When it comes to grooming dogs, most people think of brushes, shampoos, and furry pets. But what about hairless dogs with almost no or only small patches of fur? These unique canines still need regular grooming, even with their lack of fur. Learn about how grooming hairless dogs is essential for their well-being, comfort, and health.
Why Are Some Dogs Hairless?
Hairless dogs make up only a handful of all breeds––and they’re also ancient dog breeds. The Xoloitzcuintli (Mexican Hairless), Chinese Crested dogs, and Peruvian Inca Orchids are a few unrecognizable hairless animals (to some, anyway).
While it’s not clear where the original hairless dog originated, most of the activity happened in Africa, China, and South America. Scientists have found that these dogs’ hairless bodies are a result of the FOXI3 gene mutation. Dogs without fur have a genetic disorder called “canine ectodermal dysplasias,” which affects their hair, skin, and teeth. It causes bodies with little to no fur and can lead to a few missing teeth.
Hairless Dogs Need Lotions and Moisturizers
Just because a dog has a hairless body or fur on certain parts doesn’t mean they can go without grooming. The Xoloitzcuintli (Xolo), Chinese Crested, and other hairless breeds have special pet care needs. These dogs need regular baths, and you might find yourself buying special lotions for moisturizing and protecting their skin. Less fur might mean less time spent combing their furry locks, but they still need pampered skincare routines.
Having a consistent grooming routine keeps your dog clean and protects their skin from both temperature extremes. Healthy bathing habits can help identify any common breed-specific skin issues and even reduce the symptoms of dog-related allergies.
How to Groom a Hairless Dog
With true, hairless dog varieties like the non-coated Xolo and Peruvian Inca Orchid, you can get away with quick hair brushing. However, the coated Xolo and the Chinese Crested do have fur that needs careful combing. This will prevent matting and keep their fur silky. For the breeds with almost no fur, you can use a soft bristle brush to remove the dead skin from their bodies.
After brushing, give them an occasional bath with mild dog shampoo. You can gently brush them again once their bodies are lathered with bubbles. Rinse completely, make sure to pat dry their skin afterward, and apply a pet-safe moisturizer all over their freshly cleaned bodies. As with all dog breeds, check their ears for buildup, brush their teeth, and trim their nails regularly.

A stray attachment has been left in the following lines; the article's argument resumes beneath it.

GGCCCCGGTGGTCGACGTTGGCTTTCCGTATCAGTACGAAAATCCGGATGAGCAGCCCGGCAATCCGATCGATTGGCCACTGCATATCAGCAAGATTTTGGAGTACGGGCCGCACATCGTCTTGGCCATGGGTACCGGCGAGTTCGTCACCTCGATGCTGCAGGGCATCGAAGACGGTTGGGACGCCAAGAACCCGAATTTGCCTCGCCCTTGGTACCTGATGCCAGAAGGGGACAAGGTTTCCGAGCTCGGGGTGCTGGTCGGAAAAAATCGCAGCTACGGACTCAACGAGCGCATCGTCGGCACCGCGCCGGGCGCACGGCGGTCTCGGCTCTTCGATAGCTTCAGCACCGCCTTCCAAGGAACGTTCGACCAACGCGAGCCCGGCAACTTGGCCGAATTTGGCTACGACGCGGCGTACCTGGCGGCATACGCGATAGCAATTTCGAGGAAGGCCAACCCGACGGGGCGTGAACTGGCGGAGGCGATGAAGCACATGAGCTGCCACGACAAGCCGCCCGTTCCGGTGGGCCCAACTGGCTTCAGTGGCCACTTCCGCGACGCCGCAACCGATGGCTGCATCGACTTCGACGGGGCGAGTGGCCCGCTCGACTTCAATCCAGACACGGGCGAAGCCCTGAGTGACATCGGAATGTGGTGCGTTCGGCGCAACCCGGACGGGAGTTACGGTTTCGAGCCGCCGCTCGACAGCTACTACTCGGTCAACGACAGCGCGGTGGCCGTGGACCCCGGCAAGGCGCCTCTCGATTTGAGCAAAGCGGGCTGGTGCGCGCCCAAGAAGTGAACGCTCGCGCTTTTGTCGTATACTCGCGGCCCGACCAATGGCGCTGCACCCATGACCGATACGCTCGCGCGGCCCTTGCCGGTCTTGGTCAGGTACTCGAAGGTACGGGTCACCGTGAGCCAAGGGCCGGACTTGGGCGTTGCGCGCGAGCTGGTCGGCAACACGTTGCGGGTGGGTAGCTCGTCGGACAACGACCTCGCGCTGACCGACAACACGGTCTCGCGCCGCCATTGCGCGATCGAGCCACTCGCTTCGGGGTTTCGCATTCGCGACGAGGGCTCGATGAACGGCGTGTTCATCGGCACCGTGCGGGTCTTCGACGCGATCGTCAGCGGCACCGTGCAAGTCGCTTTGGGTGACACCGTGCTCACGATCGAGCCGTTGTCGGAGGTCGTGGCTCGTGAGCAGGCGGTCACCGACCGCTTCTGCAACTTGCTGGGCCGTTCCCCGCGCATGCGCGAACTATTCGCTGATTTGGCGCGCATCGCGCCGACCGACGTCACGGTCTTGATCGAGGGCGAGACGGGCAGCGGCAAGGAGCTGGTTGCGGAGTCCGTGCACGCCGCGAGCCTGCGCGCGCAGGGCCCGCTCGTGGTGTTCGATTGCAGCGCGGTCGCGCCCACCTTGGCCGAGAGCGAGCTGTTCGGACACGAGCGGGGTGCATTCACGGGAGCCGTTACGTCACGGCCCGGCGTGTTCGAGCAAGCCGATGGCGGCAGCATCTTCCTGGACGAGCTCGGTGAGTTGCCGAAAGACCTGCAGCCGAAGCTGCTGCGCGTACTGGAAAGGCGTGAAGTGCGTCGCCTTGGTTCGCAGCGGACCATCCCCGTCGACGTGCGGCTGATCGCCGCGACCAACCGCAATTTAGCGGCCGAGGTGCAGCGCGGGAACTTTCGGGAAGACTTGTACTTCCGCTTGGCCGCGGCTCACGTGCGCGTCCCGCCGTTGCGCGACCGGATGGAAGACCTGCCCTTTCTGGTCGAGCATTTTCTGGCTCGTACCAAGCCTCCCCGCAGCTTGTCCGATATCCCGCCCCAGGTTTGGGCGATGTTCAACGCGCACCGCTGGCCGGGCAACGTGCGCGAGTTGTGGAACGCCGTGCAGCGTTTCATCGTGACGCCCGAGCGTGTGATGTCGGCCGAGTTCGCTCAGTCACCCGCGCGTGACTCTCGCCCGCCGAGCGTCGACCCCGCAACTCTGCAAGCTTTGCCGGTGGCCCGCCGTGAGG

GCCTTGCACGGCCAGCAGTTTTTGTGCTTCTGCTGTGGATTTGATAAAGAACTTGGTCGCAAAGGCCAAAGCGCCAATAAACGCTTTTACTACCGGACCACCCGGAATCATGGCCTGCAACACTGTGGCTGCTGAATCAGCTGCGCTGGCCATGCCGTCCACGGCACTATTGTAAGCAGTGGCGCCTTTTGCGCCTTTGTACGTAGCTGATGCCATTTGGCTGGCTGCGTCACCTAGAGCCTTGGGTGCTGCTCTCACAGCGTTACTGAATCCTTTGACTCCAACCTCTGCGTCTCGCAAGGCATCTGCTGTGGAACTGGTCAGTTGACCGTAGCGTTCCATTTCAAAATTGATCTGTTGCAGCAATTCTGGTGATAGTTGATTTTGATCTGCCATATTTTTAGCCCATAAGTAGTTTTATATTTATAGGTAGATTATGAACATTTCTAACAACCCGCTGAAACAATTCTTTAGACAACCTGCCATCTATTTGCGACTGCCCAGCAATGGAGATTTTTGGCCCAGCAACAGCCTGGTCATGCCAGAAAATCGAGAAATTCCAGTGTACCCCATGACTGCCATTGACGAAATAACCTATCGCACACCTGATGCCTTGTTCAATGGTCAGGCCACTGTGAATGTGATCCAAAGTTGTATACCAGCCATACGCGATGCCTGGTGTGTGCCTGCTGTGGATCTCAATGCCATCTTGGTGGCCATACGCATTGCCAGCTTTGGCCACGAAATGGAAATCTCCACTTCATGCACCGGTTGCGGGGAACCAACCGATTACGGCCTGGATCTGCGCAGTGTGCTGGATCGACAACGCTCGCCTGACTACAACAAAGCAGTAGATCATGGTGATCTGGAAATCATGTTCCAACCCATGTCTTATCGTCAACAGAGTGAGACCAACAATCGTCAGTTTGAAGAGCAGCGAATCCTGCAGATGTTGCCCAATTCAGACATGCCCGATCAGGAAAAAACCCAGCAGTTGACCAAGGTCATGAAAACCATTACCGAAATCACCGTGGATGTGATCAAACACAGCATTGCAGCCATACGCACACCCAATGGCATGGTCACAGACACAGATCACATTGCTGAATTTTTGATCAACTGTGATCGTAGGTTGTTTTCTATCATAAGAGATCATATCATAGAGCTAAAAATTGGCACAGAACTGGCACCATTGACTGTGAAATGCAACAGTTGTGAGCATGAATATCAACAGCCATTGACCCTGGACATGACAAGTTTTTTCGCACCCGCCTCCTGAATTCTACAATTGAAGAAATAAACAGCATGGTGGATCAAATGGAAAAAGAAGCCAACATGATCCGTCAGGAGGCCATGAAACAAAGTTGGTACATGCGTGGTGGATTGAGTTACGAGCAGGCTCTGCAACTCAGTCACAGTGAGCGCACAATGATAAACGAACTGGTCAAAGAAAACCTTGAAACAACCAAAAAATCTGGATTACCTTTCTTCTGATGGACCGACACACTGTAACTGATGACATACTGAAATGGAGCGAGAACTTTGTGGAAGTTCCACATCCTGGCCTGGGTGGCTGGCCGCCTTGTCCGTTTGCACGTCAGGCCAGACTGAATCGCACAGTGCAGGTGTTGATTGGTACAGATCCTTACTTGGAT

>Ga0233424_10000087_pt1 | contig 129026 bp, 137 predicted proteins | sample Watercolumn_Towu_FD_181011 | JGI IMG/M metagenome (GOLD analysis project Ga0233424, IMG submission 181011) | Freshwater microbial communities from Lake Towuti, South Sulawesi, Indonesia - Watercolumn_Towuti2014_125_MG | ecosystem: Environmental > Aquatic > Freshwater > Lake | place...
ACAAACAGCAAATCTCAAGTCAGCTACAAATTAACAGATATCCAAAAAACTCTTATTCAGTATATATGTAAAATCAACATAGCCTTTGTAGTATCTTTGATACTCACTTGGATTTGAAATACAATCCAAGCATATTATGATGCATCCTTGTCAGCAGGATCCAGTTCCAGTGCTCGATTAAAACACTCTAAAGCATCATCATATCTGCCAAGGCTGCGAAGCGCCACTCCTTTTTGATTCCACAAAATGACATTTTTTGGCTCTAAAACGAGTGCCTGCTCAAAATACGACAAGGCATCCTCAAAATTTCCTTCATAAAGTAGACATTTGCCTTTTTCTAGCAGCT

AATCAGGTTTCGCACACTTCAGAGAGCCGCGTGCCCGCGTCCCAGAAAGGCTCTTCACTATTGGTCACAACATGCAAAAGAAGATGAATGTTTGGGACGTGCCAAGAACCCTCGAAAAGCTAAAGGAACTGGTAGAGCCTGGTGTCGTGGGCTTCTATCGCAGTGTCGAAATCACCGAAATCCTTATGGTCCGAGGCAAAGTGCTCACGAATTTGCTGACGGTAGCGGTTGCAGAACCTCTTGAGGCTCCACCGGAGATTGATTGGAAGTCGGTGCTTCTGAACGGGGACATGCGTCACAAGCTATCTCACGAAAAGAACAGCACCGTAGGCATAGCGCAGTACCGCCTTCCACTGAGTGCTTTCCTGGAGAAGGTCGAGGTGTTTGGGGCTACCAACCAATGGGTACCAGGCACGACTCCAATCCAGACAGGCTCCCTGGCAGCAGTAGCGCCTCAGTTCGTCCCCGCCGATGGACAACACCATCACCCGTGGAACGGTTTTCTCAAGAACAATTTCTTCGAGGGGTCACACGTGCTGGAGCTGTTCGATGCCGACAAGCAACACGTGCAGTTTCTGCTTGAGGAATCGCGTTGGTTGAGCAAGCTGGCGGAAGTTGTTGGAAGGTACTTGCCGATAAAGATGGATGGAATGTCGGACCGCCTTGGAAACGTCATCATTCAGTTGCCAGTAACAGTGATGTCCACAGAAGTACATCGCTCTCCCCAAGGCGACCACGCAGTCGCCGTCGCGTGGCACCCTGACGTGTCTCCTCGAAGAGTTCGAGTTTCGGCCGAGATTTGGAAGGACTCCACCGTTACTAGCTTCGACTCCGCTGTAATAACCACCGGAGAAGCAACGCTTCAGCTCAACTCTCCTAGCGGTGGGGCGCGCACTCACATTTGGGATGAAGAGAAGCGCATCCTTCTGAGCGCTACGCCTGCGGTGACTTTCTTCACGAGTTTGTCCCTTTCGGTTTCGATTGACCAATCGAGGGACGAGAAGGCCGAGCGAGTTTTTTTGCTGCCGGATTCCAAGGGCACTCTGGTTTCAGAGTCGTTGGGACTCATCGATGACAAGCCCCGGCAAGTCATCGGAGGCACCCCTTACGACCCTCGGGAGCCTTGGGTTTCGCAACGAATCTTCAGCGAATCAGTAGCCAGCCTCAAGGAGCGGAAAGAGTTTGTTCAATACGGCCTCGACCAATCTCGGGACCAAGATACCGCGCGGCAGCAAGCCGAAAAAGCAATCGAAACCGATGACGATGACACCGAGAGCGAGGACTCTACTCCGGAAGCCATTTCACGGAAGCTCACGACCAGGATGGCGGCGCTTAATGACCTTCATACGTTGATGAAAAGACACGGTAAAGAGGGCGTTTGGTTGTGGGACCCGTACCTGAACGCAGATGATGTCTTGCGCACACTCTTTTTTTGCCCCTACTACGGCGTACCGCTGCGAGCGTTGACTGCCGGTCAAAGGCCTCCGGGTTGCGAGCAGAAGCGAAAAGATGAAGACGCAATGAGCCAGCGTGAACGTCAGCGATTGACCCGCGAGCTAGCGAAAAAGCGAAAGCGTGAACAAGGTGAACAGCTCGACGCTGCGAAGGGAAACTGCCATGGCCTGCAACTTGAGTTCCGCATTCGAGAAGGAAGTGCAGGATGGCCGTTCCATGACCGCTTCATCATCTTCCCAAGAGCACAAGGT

Hairless Dogs Need Sunburn Prevention
Believe it or not, hairless dogs can develop sunburns. This is because they don’t have fur as a barrier against the sun, and their skin is exposed to UV rays. Dogs with lighter skin are more at risk of getting sunburned, but all hairless dog owners need to be cautious. To prevent prolonged sun exposure,limit the number of outdoor activities during peak sunlight hours, and keep your hairless friend in shaded areas.
You can also protect their delicate skin by using pet-safe sunscreen with at least SPF 30. Apply generously on areas with less pigmentation, like their noses, ears, and bellies. In case your pup does become sunburned, you can pat a cold compress on their body to soothe irritated skin.
Hairless Dogs Need Protection Against Cold Temperatures
As mentioned in the last section, hairless dogs don’t have a layer of fur for protection against the sun or for keeping themselves warm. This means breeds like the Xolo, Chinese Crested, and Peruvian Inca Orchid aren’t meant for colder climates. Dogs have an internal temperature range from 101 to 102.5 degrees Fahrenheit and must stay within this level or risk feeling chilly.
If you live in an area where temps drop below 32 degrees Fahrenheit (freezing), it is recommended to only go on short walks. Bundle your dog in a warm, full-length sweater and jacket with a hood. Pull on their booties to protect their paws from the cold ground. Doing so will reduce the likelihood of your pup developing hypothermia or frostbite.
Hairless Dogs Need Skin Issue Prevention
Hairless dogs are prone to skin issues, like rashes and fungal infections. This is one of the ways regular grooming helps owners detect these conditions early on. Puppies who haven’t fully developed their “adult” skins can also develop adolescent acne. Hairless canines with acne will grow red bumps or pustules on their skin and show signs of irritation. It’s best to take your dog for a check-up and proper diagnosis. A common remedy for mild acne cases is topical benzoyl peroxide, and it should clear up with regular applications.
If you notice any unusual lumps, bumps, or skin discolorations, it's crucial to speak with a vet about your dog’s symptoms. Doing so can prevent some common doggy health concerns down the road.
Grooming and Allergies: What to Know
It’s often believed that hairless dog breeds are hypoallergenic and will not cause reactions. However, animal skin cells and saliva, not fur, are allergens. This means people might have symptoms, and the only way to find out is by spending time with the hairless breed you are considering.
If you already own a canine without fur, sticking to a grooming routine can help reduce allergies. Bathing your dog will reduce the saliva and cell residue on their body. Also, washing or cleaning their beds, toys, and favorite areas lowers the allergen levels in your home. Following these steps can make your allergic reactions manageable, so you can spend more time with your furry friend.
Grooming Isn’t Just Brushing; It’s Healthcare
Grooming is not just a matter of appearance; it's an important part of caring for hairless dogs. With regular brushing and bathing, your unique pets can lead happy, healthy lives that are free from skin issues. By understanding a hairless dog’s needs, you can create a safe and comfortable environment and a joyful life together.